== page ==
Deriving and Documenting Nonfunctional Requirements

Hello Jeff:

I have proposed the use of FDD approach for a project in my current organization. Moving from a traditional requirements development process I will appreciate if you can provide some details on the Non Functional requirements development process using FDD.


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Jeff De Luca's picture

A Contractual Issue


I see non-functional requirements as a contractual issue and they should be addressed at that stage. Non-functionals are things like usability, performance, reliability, and so on. Thus in the contract - the statement of work - in the acceptance criteria section it must be spelt out and agreed how the non-functionals are defined (a crisp, clear, agreed definition) and then how they will be measured. e.g. what does "usability" mean? and then how do we agree to measure it?

Remember, the acceptance criteria is the clients to write and yours to agree. So, let's use a simpler example - performance. You need to have the discussion with the client to get a crisp, clear definition of what is meant by performance. They might say an end-user response time of less than 2 seconds. Ok, so then you have the discussion with them about how that is going to be measured.

Most apps these days are web apps of some sort (browser delivery) and integrate with some form or number of backend systems. So, you have a discussion along the lines of "well when you instrument the system such that we isolate the load of other apps on the backend, the network load and latencies, the version of the JVM (assuming java), the render times in the browser (which can vary greatly even from one version of IE to the next) and so on. If you can instrument all that out, then sure we can agree a sub two second path through our PD layer."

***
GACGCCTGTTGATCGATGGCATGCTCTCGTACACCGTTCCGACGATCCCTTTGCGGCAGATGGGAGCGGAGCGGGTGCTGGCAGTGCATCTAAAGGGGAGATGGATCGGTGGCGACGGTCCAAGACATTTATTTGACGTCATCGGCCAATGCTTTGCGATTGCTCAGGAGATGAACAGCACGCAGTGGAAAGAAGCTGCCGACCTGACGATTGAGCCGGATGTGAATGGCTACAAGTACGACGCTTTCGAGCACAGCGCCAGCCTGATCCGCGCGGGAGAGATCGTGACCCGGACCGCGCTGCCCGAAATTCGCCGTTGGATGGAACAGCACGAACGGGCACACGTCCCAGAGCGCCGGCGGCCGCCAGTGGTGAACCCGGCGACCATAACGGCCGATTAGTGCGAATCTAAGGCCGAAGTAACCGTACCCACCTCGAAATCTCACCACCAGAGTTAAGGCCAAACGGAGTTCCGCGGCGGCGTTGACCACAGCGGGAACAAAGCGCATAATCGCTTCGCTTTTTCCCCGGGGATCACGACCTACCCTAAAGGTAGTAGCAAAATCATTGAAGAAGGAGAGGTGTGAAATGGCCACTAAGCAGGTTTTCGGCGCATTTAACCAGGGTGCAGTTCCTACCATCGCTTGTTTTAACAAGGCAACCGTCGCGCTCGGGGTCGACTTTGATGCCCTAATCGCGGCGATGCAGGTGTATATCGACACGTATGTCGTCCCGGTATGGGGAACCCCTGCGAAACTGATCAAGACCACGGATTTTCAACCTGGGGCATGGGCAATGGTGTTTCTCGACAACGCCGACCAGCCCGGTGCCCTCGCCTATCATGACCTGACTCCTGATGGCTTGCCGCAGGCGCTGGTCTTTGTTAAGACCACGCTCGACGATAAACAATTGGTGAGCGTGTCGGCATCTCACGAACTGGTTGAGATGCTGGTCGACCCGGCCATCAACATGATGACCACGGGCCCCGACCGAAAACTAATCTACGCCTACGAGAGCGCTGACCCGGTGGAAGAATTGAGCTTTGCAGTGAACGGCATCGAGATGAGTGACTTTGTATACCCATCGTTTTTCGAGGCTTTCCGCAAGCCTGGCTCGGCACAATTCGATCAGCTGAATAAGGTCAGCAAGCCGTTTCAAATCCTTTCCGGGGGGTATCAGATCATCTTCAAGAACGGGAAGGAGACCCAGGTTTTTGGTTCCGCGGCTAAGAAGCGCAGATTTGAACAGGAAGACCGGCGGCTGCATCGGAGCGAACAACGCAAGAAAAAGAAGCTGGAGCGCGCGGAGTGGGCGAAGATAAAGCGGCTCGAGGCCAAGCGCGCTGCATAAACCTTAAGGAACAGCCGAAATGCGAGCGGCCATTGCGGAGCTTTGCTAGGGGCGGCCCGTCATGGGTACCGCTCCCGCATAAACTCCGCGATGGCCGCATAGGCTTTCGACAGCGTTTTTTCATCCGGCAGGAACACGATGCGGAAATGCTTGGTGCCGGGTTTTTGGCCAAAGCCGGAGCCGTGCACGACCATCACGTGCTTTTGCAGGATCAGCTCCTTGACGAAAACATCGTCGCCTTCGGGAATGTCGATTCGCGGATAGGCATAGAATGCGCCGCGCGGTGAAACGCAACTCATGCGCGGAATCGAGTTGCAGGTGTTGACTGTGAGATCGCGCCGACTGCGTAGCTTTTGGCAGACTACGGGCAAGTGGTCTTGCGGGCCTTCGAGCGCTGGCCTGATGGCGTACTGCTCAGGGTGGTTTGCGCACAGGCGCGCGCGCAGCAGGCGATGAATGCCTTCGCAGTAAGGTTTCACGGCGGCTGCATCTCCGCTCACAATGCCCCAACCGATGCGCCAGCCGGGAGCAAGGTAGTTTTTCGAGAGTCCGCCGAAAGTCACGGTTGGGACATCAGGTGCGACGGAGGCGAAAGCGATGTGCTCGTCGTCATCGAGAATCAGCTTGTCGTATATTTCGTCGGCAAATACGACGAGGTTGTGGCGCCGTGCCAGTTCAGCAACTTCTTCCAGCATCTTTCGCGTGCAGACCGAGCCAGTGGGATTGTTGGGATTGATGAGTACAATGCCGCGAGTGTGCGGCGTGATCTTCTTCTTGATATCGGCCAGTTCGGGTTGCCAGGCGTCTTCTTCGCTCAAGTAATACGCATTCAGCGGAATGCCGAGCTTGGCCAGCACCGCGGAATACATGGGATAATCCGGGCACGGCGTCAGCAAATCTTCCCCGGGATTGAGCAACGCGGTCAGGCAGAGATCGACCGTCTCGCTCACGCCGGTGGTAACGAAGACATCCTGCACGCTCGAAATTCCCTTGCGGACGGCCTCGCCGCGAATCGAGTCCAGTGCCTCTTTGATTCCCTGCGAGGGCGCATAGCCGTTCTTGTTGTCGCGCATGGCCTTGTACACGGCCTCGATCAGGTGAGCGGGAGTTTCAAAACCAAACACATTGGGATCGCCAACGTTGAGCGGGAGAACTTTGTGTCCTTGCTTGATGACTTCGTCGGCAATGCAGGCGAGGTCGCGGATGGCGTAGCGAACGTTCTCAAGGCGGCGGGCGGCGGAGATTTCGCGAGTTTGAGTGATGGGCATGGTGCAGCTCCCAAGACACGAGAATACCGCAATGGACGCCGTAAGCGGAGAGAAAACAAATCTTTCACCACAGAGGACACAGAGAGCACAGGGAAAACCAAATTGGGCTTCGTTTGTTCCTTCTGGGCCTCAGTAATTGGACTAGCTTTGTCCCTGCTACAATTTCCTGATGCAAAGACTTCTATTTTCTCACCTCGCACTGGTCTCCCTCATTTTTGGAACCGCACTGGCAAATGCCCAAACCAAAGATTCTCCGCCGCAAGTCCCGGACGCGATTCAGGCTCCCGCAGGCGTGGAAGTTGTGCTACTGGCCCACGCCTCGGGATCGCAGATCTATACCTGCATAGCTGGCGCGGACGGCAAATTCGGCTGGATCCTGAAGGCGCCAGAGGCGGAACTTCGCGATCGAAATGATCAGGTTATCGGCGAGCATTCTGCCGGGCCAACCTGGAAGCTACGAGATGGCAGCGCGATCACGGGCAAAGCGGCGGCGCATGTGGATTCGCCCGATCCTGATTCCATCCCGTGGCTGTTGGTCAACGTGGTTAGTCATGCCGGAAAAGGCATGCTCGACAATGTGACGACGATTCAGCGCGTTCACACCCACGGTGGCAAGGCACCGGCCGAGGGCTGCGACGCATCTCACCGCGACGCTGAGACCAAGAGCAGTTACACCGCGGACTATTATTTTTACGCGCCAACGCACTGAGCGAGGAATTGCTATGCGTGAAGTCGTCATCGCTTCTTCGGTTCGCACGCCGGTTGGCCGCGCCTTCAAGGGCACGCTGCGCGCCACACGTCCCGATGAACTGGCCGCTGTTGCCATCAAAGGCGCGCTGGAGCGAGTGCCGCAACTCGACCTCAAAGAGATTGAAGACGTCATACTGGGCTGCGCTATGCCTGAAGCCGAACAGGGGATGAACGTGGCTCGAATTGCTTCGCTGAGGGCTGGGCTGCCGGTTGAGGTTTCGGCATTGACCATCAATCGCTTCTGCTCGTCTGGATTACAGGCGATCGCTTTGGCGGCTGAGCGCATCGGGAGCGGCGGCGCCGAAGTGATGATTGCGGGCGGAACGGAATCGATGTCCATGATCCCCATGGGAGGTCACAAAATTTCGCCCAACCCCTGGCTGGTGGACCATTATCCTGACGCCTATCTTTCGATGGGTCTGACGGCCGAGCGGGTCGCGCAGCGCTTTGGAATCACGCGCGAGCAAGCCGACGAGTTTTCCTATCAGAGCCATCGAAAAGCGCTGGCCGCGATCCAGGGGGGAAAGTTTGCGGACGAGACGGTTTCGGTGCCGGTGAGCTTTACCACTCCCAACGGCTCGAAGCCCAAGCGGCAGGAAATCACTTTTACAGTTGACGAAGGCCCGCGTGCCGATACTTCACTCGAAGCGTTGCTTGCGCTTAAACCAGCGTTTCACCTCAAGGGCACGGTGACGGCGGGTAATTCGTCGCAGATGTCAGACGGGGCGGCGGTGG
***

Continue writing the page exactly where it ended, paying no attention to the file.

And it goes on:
The point of all this is to get them and yourselves back to a position of reasonableness. Because for line-of-business style development that's what is needed. Of course if this is safety critical software or man-rated software then what I'm saying does not apply and such instrumentation requirements, amongst other concerns, are veyr likely to be apppropriate.

At the end of the day, measurement of non-functionals is a risk to you if you don't get the client to a position of reasonableness in understanding the issues to do with non-functionals, and then reflect that common understanding with language that works for both of you in the contract. If you don't, you are leaving yourself open to all sorts of potential non-acceptance claims if someone decides they want to be difficult (or silly).

Now, how do non-functionals affect a construction project? Mostly, they affect the architecture. e.g. if there are important non-functionals in the RAS area (reliability, availability, serviceability) then you're going to need a consistent logging/tracing strategy and implementation across the codebase, then for either archiving or wrapping the log files, then how they will be accessed and diagnosed, etc. etc.

If there is a significant amount of this need, then you use that knowledge in your estimating. You still use a client-valued PD features list but you understand that many (or all?) features have to also implement the logging. This work is amortised across the features.

That's a rushed reply but if you can't follow any of it please ask again.


Fixed scopes?

Sometimes (within the SMB market and/or within the context of new/innovative technologies) the NFR-s are informal and spanned thru the lifecycle of the project. This could be due to the lack of time or due to the lack of experienced IT staff/knowhow at the customer side or even due to the lack of experience at the developer side.

In such cases we start from informal NFR-s. Then based on these and money the infrastructure software/technology (RDBMS, J2EE, portal, CMS, etc.) is selected. Finally we hope that the customer won't require such NFR-s that the platform doesn't support:)

This may be a bad practise but is there a better one? In other words can we always require definitive NFR-s? Should we drop such projects where this is impossible?

BTW. there's an interesting arcticle about project scoping in Martin Fowler's bliki: ScopeLimbering